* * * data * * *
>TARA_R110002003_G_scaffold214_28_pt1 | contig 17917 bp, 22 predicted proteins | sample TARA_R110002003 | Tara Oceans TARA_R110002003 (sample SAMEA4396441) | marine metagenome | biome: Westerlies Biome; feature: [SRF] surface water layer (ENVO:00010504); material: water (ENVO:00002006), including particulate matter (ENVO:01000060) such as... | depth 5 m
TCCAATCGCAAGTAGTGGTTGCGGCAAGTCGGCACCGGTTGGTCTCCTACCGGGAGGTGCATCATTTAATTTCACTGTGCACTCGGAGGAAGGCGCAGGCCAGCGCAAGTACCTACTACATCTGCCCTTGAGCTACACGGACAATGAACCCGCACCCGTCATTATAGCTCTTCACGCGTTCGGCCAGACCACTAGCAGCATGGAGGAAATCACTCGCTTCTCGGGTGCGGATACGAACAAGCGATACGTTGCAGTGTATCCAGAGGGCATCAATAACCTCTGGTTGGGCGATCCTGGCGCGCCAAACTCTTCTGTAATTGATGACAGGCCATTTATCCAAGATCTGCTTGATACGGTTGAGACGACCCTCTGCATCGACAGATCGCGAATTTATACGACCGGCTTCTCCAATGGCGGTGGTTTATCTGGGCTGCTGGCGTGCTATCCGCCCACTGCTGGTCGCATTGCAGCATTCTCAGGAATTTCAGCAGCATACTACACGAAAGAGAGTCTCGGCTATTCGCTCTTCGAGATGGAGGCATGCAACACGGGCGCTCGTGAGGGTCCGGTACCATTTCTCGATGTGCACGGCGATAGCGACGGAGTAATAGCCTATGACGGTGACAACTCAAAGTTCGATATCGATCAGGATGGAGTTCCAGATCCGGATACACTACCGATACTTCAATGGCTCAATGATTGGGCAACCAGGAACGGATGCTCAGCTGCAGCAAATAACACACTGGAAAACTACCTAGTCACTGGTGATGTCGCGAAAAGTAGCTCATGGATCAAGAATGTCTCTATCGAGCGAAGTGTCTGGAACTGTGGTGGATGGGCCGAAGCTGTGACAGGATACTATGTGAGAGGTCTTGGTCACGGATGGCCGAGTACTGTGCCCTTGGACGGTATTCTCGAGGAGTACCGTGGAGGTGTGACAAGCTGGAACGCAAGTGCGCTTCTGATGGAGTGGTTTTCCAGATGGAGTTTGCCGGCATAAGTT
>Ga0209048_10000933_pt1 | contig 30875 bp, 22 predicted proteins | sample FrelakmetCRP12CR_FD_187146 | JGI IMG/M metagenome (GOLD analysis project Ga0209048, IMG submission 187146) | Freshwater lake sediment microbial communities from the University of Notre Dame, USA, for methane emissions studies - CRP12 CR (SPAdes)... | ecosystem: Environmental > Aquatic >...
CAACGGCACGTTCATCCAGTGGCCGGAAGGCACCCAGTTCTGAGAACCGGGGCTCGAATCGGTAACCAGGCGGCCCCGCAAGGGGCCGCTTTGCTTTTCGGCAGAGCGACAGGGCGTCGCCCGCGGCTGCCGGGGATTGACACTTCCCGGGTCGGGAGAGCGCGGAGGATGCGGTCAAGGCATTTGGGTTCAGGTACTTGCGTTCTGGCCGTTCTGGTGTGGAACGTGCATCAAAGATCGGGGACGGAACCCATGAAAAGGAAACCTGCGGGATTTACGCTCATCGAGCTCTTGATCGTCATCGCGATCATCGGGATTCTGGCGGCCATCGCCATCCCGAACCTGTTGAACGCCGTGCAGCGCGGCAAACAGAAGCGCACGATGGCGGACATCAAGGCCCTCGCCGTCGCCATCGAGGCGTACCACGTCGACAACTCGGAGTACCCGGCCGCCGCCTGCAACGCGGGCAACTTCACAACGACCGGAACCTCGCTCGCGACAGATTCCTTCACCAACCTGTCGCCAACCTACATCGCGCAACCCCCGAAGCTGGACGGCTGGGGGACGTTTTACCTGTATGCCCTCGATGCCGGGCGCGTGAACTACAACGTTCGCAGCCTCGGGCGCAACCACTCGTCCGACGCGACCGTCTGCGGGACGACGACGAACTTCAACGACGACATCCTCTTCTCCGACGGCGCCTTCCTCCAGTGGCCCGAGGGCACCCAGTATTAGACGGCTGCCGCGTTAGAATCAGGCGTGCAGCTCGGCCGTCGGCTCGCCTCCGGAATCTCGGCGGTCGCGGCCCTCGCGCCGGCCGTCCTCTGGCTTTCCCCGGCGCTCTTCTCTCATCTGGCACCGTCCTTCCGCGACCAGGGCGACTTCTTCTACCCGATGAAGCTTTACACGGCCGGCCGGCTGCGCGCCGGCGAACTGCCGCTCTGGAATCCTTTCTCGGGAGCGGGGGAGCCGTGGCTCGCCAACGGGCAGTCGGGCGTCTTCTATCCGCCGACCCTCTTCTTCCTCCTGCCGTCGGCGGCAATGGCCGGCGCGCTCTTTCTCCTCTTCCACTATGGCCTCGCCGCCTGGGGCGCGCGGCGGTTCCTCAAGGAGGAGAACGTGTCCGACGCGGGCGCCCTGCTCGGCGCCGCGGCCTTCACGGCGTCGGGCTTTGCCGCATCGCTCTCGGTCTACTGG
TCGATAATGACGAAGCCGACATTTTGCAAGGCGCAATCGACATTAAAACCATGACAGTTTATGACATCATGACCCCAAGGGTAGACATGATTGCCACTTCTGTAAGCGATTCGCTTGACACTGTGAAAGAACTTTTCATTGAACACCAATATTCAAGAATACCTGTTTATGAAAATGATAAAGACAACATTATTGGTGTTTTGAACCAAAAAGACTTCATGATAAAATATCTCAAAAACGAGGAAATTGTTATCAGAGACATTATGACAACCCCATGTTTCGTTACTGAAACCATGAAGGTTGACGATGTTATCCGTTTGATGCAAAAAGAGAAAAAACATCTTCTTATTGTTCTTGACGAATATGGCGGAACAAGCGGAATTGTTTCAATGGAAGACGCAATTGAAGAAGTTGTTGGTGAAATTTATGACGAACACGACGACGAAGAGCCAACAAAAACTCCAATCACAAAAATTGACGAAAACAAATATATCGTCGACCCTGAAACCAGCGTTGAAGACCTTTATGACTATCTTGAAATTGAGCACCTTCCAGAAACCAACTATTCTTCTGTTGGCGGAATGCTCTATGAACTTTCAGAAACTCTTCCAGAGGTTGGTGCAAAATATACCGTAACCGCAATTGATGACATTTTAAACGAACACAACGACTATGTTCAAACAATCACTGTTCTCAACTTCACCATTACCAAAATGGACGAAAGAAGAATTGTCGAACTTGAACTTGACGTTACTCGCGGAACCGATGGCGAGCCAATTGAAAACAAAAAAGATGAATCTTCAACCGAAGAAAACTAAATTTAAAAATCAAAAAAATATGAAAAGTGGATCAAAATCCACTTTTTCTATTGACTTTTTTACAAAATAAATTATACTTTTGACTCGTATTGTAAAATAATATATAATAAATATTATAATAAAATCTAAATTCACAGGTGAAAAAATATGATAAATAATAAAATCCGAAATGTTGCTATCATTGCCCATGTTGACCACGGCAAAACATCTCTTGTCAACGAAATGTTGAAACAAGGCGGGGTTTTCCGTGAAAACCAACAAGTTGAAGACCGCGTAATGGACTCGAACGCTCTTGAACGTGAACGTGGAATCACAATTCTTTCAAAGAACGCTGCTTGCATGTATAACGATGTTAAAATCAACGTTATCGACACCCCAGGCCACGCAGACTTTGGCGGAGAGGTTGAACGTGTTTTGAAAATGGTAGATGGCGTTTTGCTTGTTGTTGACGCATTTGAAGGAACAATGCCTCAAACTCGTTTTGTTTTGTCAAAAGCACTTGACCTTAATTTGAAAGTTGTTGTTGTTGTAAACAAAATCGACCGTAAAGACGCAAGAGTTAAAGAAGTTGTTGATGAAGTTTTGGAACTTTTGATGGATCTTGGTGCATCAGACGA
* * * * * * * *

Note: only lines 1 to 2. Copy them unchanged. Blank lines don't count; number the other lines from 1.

>TARA_R110002003_G_scaffold214_28_pt1 | contig 17917 bp, 22 predicted proteins | sample TARA_R110002003 | Tara Oceans TARA_R110002003 (sample SAMEA4396441) | marine metagenome | biome: Westerlies Biome; feature: [SRF] surface water layer (ENVO:00010504); material: water (ENVO:00002006), including particulate matter (ENVO:01000060) such as... | depth 5 m
TCCAATCGCAAGTAGTGGTTGCGGCAAGTCGGCACCGGTTGGTCTCCTACCGGGAGGTGCATCATTTAATTTCACTGTGCACTCGGAGGAAGGCGCAGGCCAGCGCAAGTACCTACTACATCTGCCCTTGAGCTACACGGACAATGAACCCGCACCCGTCATTATAGCTCTTCACGCGTTCGGCCAGACCACTAGCAGCATGGAGGAAATCACTCGCTTCTCGGGTGCGGATACGAACAAGCGATACGTTGCAGTGTATCCAGAGGGCATCAATAACCTCTGGTTGGGCGATCCTGGCGCGCCAAACTCTTCTGTAATTGATGACAGGCCATTTATCCAAGATCTGCTTGATACGGTTGAGACGACCCTCTGCATCGACAGATCGCGAATTTATACGACCGGCTTCTCCAATGGCGGTGGTTTATCTGGGCTGCTGGCGTGCTATCCGCCCACTGCTGGTCGCATTGCAGCATTCTCAGGAATTTCAGCAGCATACTACACGAAAGAGAGTCTCGGCTATTCGCTCTTCGAGATGGAGGCATGCAACACGGGCGCTCGTGAGGGTCCGGTACCATTTCTCGATGTGCACGGCGATAGCGACGGAGTAATAGCCTATGACGGTGACAACTCAAAGTTCGATATCGATCAGGATGGAGTTCCAGATCCGGATACACTACCGATACTTCAATGGCTCAATGATTGGGCAACCAGGAACGGATGCTCAGCTGCAGCAAATAACACACTGGAAAACTACCTAGTCACTGGTGATGTCGCGAAAAGTAGCTCATGGATCAAGAATGTCTCTATCGAGCGAAGTGTCTGGAACTGTGGTGGATGGGCCGAAGCTGTGACAGGATACTATGTGAGAGGTCTTGGTCACGGATGGCCGAGTACTGTGCCCTTGGACGGTATTCTCGAGGAGTACCGTGGAGGTGTGACAAGCTGGAACGCAAGTGCGCTTCTGATGGAGTGGTTTTCCAGATGGAGTTTGCCGGCATAAGTT